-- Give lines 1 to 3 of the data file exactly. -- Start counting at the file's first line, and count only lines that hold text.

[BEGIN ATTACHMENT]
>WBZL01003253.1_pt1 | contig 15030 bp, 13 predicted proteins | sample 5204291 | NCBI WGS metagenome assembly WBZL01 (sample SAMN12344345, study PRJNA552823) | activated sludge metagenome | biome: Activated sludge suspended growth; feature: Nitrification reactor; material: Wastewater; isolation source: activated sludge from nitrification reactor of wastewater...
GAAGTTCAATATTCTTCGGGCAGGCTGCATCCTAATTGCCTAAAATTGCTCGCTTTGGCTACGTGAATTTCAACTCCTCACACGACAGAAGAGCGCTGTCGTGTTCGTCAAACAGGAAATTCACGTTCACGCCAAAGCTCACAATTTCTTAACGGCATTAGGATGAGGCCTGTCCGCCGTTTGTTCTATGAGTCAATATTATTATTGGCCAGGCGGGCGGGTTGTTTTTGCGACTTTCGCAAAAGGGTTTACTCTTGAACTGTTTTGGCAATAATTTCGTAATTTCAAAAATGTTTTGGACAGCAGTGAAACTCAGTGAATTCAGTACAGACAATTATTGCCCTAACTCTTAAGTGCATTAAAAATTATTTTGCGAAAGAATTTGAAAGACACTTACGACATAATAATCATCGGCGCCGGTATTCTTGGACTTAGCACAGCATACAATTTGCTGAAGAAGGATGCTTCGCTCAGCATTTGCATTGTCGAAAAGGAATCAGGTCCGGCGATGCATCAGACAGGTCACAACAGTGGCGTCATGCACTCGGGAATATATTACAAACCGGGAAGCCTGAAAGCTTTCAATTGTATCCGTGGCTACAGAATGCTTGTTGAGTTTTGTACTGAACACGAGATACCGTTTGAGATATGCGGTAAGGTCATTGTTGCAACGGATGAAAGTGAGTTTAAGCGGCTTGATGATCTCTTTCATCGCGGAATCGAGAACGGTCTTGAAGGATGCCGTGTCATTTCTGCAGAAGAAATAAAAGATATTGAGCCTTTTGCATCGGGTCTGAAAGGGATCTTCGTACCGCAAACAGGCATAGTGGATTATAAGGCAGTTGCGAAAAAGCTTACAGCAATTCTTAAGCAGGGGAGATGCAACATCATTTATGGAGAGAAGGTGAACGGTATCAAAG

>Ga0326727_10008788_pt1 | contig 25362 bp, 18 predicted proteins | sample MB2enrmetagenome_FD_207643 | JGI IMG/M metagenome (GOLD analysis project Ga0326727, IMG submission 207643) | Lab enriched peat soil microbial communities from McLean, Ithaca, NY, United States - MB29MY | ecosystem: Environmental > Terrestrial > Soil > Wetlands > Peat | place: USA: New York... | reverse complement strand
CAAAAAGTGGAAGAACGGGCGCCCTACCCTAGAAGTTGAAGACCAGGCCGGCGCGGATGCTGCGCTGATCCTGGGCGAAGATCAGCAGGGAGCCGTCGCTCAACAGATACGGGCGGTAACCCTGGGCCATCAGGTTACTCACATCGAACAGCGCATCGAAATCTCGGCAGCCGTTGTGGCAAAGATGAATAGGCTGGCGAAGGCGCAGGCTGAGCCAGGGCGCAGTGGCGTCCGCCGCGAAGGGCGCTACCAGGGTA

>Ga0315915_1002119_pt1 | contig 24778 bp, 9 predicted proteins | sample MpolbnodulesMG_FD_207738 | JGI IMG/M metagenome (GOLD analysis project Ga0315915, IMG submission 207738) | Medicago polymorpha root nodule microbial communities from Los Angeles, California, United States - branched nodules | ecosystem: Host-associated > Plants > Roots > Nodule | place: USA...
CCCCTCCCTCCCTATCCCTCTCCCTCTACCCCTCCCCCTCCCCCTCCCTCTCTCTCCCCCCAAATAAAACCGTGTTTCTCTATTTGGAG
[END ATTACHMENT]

>WBZL01003253.1_pt1 | contig 15030 bp, 13 predicted proteins | sample 5204291 | NCBI WGS metagenome assembly WBZL01 (sample SAMN12344345, study PRJNA552823) | activated sludge metagenome | biome: Activated sludge suspended growth; feature: Nitrification reactor; material: Wastewater; isolation source: activated sludge from nitrification reactor of wastewater...
GAAGTTCAATATTCTTCGGGCAGGCTGCATCCTAATTGCCTAAAATTGCTCGCTTTGGCTACGTGAATTTCAACTCCTCACACGACAGAAGAGCGCTGTCGTGTTCGTCAAACAGGAAATTCACGTTCACGCCAAAGCTCACAATTTCTTAACGGCATTAGGATGAGGCCTGTCCGCCGTTTGTTCTATGAGTCAATATTATTATTGGCCAGGCGGGCGGGTTGTTTTTGCGACTTTCGCAAAAGGGTTTACTCTTGAACTGTTTTGGCAATAATTTCGTAATTTCAAAAATGTTTTGGACAGCAGTGAAACTCAGTGAATTCAGTACAGACAATTATTGCCCTAACTCTTAAGTGCATTAAAAATTATTTTGCGAAAGAATTTGAAAGACACTTACGACATAATAATCATCGGCGCCGGTATTCTTGGACTTAGCACAGCATACAATTTGCTGAAGAAGGATGCTTCGCTCAGCATTTGCATTGTCGAAAAGGAATCAGGTCCGGCGATGCATCAGACAGGTCACAACAGTGGCGTCATGCACTCGGGAATATATTACAAACCGGGAAGCCTGAAAGCTTTCAATTGTATCCGTGGCTACAGAATGCTTGTTGAGTTTTGTACTGAACACGAGATACCGTTTGAGATATGCGGTAAGGTCATTGTTGCAACGGATGAAAGTGAGTTTAAGCGGCTTGATGATCTCTTTCATCGCGGAATCGAGAACGGTCTTGAAGGATGCCGTGTCATTTCTGCAGAAGAAATAAAAGATATTGAGCCTTTTGCATCGGGTCTGAAAGGGATCTTCGTACCGCAAACAGGCATAGTGGATTATAAGGCAGTTGCGAAAAAGCTTACAGCAATTCTTAAGCAGGGGAGATGCAACATCATTTATGGAGAGAAGGTGAACGGTATCAAAG

>Ga0326727_10008788_pt1 | contig 25362 bp, 18 predicted proteins | sample MB2enrmetagenome_FD_207643 | JGI IMG/M metagenome (GOLD analysis project Ga0326727, IMG submission 207643) | Lab enriched peat soil microbial communities from McLean, Ithaca, NY, United States - MB29MY | ecosystem: Environmental > Terrestrial > Soil > Wetlands > Peat | place: USA: New York... | reverse complement strand